Commonwealth ministers, policymakers and cybersecurity experts will gather in Saint Lucia for a three-day meeting (16-18 March) to tackle rising cybercrime in the Caribbean.
Major cybercrimes reported in the region to date include the theft of $150 million from an international bank in 2014; individuals claiming to be local ISIS supporters hacking government websites in 2015; and, in the same year, hackers infecting tax authorities with ransomware, which blocks users from accessing their systems and demands money.
The meeting will provide a platform for participants to address challenges and develop a co-ordinated regional action plan to prevent cybercrime and improve cybersecurity. It will include creation of a virtual platform to share expertise and best practice.
Those in attendance will include ministers responsible for legal affairs, ICT and national security, attorneys general from the Caribbean and international organisations, such as Interpol, The Council of Europe, FBI and the Caribbean Community (CARICOM).
“Drawing on our strengths as one Commonwealth, we have the opportunity to tackle cybercrime and ensure technology platforms are secure. We can then direct precious resources to helping societies flourish,” said Commonwealth Deputy Secretary-General, Josephine Ojiambo.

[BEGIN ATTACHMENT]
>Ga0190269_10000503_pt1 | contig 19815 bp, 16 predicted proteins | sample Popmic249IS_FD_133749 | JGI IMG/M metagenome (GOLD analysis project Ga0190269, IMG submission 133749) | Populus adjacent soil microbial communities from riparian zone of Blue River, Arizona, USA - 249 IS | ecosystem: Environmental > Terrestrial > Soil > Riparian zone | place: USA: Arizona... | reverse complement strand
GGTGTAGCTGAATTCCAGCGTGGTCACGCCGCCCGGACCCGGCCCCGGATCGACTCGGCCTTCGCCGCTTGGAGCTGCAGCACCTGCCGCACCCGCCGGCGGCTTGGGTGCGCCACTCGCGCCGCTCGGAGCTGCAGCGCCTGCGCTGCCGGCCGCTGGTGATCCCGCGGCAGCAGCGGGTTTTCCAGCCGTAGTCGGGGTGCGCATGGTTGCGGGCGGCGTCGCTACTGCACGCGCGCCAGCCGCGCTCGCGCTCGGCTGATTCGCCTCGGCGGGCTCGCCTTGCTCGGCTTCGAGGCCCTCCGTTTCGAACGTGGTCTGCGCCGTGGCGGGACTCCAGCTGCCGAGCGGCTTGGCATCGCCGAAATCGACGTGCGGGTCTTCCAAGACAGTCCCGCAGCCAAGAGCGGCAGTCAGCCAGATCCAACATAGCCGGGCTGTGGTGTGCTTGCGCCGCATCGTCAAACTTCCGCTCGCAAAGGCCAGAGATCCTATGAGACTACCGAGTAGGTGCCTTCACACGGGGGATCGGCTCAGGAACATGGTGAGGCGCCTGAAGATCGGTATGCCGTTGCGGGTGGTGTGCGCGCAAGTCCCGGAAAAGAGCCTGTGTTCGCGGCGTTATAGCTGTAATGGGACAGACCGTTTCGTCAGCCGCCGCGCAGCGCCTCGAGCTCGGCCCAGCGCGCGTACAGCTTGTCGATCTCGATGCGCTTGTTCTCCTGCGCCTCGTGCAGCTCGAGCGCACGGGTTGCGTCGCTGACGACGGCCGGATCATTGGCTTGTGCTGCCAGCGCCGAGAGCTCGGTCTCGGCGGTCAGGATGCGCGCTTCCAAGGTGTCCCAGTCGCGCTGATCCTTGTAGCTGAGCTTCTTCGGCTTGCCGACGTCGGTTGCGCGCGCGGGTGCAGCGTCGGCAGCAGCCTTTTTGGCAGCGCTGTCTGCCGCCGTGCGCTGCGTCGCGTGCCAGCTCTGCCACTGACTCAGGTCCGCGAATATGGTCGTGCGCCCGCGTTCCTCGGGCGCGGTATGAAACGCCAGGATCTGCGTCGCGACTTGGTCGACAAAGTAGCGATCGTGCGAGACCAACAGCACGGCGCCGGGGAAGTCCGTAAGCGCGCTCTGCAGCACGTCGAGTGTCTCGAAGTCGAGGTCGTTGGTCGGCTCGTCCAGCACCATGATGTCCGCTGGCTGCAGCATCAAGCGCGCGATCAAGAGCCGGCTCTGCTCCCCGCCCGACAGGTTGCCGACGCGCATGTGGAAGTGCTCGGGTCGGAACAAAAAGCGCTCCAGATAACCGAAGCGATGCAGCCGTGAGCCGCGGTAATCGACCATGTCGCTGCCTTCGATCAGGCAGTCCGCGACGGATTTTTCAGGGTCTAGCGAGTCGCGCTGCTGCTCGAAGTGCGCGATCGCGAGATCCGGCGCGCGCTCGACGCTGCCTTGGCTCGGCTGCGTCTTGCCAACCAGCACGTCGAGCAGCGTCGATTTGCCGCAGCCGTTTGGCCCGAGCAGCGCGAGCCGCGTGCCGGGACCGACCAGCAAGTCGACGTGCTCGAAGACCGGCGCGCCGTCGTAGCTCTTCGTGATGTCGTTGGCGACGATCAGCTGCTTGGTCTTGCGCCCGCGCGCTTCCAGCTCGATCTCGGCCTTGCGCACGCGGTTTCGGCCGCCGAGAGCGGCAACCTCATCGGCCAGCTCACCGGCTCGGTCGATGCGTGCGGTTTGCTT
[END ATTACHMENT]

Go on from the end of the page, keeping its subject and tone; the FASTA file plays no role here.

The Commonwealth Cybercrime Initiative conducted assessments in five Commonwealth Caribbean countries, Trinidad and Tobago, Grenada, Dominica, Antigua and Barbuda and Barbados, which revealed an upsurge in cybercrime. It noted a high number of incidences in the private sector and found that cases are not reported because of perceived reputational damage and lack of capacity.
“The emergence of e-Commerce, e-government and other technologically-enabled services in the Caribbean has opened up new avenues for economic activity that cybercriminals can exploit,” said Tony Ming, ICT Adviser at the Commonwealth Secretariat. “Insider threats account for more than 50 per cent of all security breaches. This, in conjunction with the exponential growth in internet usage and mobile devices, has created new vulnerabilities and will require industry-strength cybersecurity to protect important digital assets,” he concluded.
The issue of cybercrime in the Commonwealth Caribbean was first addressed by the Caribbean Telecommunications Union (CTU) at its ministerial conference in St Philip, Barbados, in 2011, which focused on a regional strategy for cybersecurity. This initiative resulted in the Declaration of St Philip, Barbados on Caribbean Collaboration on Cyber Security, ratified in 2013.
Bernadette Lewis, Secretary General of the CTU, commented: “We welcome the opportunity to partner again with the Commonwealth Secretariat and advance economic and social development in the region through enabling technology.”